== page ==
Jaymie Mount disappeared while on release awaiting trial on a charge of possession of a gun by a felon, in violation of 18 U.S.C. § 922(g)(1). He was captured nearly three months later and pleaded guilty two weeks before his trial was set to begin. At sentencing, the district court granted him a two-level reduction in his offense level under the U.S. Sentencing Guidelines for acceptance of responsibility. See U.S.S.G. § 3E1.1(a). In keeping with the plea agreement, the government moved for Mount to receive an additional onelevel reduction, because it was satisfied that he had given prosecutors timely notice of his intention to plead guilty. See id. § 3E1.1(b). The district court denied that motion, however, citing Mount’s flight as its reason. Mount appeals, arguing that the additional one-level reduction is mandatory once the government determines that the criteria spelled out in § 3E1.1(b) are satisfied and it makes the necessary motion. We conclude that Mount is correct, and we thus remand for resentencing. * * *
We conclude that the district court erred here by failing to grant Mount the one-level reduction under § 3E1.1(b) that was triggered by the government’s motion. His advisory guideline range was affected by that error, and we cannot say on this record that the error was harmless. We do note, however, that the district court would have had the authority to select a higher sentence based on its concern about Mount’s decision to go on the lam for several months. We express no opinion about the reasonableness of any final sentence the district court may select.
Courts - More on "Women Supreme Court Justices Celebrate 30 Years Since Court's First Female" [Updated]
[Retired Justice Sandra Day O'Connor] spoke at a panel discussion in her honor, along with the three women who currently sit on the Court: Ruth Bader Ginsburg, Sonia Sotomayor, and Elena Kagan. * * *[Updated at 2:03 PM] Some hilarious bits in this NY Times blog entry, including:
When Duff asked about the Court's intensely active questioning from the bench, O'Connor guessed with a smile, "Maybe women ask more questions." She was also the only of the four justices to answer the inevitable question about why it is important for the Court to have an increasing number of women. "Maybe you haven't noticed, but I think maybe 51 or 52 per cent of the population are females," O'Connor said. Women notice when public institutions are mostly male, she said, and they should. "That's part of the deal."
The one aspect that got the most attention — one that continues to this day — was the morning exercise class Justice O’Connor founded.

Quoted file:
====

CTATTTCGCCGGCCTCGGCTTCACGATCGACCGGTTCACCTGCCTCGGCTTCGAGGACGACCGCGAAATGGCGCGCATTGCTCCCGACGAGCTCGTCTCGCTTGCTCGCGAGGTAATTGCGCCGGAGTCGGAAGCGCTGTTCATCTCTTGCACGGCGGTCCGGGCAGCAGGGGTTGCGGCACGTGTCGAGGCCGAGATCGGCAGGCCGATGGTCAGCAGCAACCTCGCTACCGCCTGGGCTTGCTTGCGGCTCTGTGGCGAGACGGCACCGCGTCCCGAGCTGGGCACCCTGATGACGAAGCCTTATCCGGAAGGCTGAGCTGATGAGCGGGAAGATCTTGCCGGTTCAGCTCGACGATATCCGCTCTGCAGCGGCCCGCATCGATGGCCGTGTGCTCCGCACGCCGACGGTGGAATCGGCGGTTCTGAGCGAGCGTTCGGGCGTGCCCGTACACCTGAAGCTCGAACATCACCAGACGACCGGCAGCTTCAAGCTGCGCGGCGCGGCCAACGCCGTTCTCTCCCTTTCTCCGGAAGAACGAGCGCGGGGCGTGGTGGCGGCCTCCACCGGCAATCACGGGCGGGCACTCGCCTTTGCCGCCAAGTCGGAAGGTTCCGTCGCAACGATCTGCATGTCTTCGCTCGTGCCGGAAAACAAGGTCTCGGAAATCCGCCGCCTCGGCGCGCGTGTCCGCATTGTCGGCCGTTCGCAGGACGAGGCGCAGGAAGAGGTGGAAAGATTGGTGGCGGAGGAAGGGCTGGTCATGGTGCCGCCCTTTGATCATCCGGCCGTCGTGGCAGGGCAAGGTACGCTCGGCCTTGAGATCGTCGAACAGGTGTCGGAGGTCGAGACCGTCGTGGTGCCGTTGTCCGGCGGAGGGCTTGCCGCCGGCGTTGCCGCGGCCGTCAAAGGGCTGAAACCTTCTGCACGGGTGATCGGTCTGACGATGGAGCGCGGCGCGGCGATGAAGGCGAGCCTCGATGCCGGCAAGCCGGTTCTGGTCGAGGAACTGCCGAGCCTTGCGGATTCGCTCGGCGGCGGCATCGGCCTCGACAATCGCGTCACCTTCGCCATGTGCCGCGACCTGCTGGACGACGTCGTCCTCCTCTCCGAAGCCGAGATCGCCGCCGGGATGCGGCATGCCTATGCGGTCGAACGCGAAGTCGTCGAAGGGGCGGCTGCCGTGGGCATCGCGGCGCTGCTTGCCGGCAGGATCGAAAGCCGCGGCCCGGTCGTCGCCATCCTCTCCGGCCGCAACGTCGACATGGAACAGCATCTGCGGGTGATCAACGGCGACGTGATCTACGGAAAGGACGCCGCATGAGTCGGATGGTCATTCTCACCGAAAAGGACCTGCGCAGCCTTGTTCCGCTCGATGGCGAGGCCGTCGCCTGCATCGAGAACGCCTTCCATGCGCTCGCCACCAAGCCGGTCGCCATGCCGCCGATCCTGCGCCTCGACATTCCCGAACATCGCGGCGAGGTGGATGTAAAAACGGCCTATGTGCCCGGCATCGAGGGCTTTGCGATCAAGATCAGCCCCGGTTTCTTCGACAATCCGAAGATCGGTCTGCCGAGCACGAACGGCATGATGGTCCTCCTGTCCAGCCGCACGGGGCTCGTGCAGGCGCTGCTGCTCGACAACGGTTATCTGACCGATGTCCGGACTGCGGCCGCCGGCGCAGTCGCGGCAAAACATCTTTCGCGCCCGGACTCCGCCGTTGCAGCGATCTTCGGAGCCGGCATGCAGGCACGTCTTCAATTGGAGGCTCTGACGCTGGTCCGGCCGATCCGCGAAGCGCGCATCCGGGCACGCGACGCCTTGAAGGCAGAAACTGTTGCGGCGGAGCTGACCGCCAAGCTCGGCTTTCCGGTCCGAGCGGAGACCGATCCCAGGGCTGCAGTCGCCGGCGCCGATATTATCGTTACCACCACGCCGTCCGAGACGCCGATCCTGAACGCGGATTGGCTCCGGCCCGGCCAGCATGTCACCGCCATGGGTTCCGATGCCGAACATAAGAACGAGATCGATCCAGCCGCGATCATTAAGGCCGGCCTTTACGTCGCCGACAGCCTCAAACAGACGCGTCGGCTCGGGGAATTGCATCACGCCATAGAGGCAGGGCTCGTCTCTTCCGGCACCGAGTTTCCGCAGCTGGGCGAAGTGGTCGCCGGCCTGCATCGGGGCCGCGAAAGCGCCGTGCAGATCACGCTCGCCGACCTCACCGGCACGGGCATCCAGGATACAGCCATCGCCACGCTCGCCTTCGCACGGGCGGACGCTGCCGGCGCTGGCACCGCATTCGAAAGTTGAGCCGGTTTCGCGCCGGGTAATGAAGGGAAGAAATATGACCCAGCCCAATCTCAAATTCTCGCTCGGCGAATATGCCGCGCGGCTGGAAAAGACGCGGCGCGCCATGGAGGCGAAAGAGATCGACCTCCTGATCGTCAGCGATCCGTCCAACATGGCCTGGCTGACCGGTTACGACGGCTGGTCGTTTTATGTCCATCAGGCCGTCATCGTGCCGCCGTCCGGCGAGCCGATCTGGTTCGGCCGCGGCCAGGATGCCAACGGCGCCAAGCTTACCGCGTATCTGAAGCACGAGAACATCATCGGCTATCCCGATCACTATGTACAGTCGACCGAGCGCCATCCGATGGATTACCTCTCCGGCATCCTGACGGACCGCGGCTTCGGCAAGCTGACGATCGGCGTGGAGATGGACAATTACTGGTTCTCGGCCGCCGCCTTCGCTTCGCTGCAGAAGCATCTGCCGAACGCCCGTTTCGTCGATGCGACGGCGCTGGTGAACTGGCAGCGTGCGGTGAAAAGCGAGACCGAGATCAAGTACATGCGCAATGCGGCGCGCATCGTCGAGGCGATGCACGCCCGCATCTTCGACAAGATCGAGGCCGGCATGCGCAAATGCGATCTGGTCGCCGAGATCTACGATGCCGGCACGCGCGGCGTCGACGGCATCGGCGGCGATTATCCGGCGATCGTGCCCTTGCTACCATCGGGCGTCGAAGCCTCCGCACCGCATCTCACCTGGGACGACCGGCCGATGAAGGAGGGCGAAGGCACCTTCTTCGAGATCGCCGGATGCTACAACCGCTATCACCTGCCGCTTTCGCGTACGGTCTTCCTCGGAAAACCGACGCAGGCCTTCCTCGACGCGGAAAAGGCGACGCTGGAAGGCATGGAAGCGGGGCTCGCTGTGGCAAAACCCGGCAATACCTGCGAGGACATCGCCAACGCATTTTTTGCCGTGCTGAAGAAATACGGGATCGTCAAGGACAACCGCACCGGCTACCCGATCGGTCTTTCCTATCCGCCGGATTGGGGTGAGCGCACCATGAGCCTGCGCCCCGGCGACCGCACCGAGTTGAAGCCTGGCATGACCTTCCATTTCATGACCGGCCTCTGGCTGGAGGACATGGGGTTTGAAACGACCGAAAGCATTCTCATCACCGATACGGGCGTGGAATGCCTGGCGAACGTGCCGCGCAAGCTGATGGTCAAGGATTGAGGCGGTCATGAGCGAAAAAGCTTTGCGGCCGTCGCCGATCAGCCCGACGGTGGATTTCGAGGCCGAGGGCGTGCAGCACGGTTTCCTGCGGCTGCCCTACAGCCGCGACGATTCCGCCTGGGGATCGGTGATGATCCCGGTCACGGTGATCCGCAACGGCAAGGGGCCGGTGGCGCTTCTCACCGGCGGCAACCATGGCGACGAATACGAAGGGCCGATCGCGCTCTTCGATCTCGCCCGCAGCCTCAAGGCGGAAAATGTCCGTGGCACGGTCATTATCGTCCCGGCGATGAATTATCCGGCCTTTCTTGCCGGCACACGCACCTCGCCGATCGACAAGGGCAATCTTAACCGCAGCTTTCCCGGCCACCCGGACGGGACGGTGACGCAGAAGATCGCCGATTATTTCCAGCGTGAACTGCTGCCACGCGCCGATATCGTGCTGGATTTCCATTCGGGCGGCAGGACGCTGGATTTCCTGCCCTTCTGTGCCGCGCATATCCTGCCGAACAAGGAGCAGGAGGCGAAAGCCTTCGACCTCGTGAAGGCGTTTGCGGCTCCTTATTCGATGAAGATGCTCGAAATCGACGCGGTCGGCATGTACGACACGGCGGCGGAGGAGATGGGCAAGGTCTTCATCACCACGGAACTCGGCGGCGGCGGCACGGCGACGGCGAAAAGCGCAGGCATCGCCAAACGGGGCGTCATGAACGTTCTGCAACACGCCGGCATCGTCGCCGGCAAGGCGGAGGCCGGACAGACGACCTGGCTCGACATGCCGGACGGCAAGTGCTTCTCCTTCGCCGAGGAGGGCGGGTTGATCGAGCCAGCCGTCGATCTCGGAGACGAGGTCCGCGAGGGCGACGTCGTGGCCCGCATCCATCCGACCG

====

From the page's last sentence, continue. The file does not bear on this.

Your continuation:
Justice Elena Kagan, who served as a law clerk to Justice Thurgood Marshall from 1987 to 1988, recalled meeting and disappointing Justice O’Connor back then.
“She was a formidable person,” Justice Kagan said. “Even a clerk knew how formidable a person Justice O’Connor was.”
Justice O’Connor encouraged the female law clerks to attend the class, but the young Ms. Kagan preferred playing basketball.
“I failed to come to the exercise group,” Justice Kagan recalled.
Justice O’Connor said, a little sharply, “I noticed.”
Later, Ms. Kagan injured herself on the court and, on crutches, encountered Justice O’Connor. “She sadly shook her head,” Justice Kagan recalled, “and she said, ‘It wouldn’t have happened in exercise class.’ ”
Stage Collapse - "State Fair officials release investigation reports into Aug. 13 stage rigging collapse"
Reporters are at State Fair Board meeting today, hearing investigative reports from reports from Witt Associates and Thornton Tomasetti. Here is current WISH TV report.
It must be complex ... Niki Kelly of the FWJG tweets: "Just the setup of the report is complicated. Forensic database. Metallurgy analysis. Reverse engineering. Lasers.." Carrie Ritchie of the IndyStar: "Nacheman says TT evaluated the stage on-site and off-site, including in some sort of wind-tunnel setting."
More later today.
Ind. Law - "State asks federal judge to uphold Indiana immigration law "
Earlier this week AG Zoeller filed a response to a motion for summary judgment in the federal lawsuit challenging the Indiana immigration law enacted in 2011. In June of 2011, Judge Sarah Evans Barker granted a preliminary injunction - see ILB entry here from June 25, 2011. See this update from July 19, 2011.
Here is Charles Wilson's detailed AP story from yesterday, that begins:
INDIANAPOLIS (AP) — State attorneys say the ACLU is exaggerating the powers Indiana's new immigration law gives to local police in an effort to persuade a federal judge to throw out parts of the law.There is much more in the story.
In a brief filed this week in U.S. District Court in Indianapolis, the state attorney general's office argued the ACLU and other plaintiffs have mischaracterized the law and that its provisions "do not mandate that local law enforcement arrest persons in a willy-nilly fashion based on the mere suspicion that the person may not legally be in the United States." * * *
Judge Sarah Evans Barker granted an injunction last July blocking parts of the law from taking effect, and the plaintiffs are asking her to make the injunction permanent.
The ACLU has said the law's wording would allow the arrest of anyone who has had a notice of action filed by federal immigration authorities, a formal paperwork step that affects virtually anyone applying to be in the U.S. But the state claims that police could only arrest immigrants when they have documents showing the federal government has ordered them to be removed or detained, and the law allows officers to use discretion.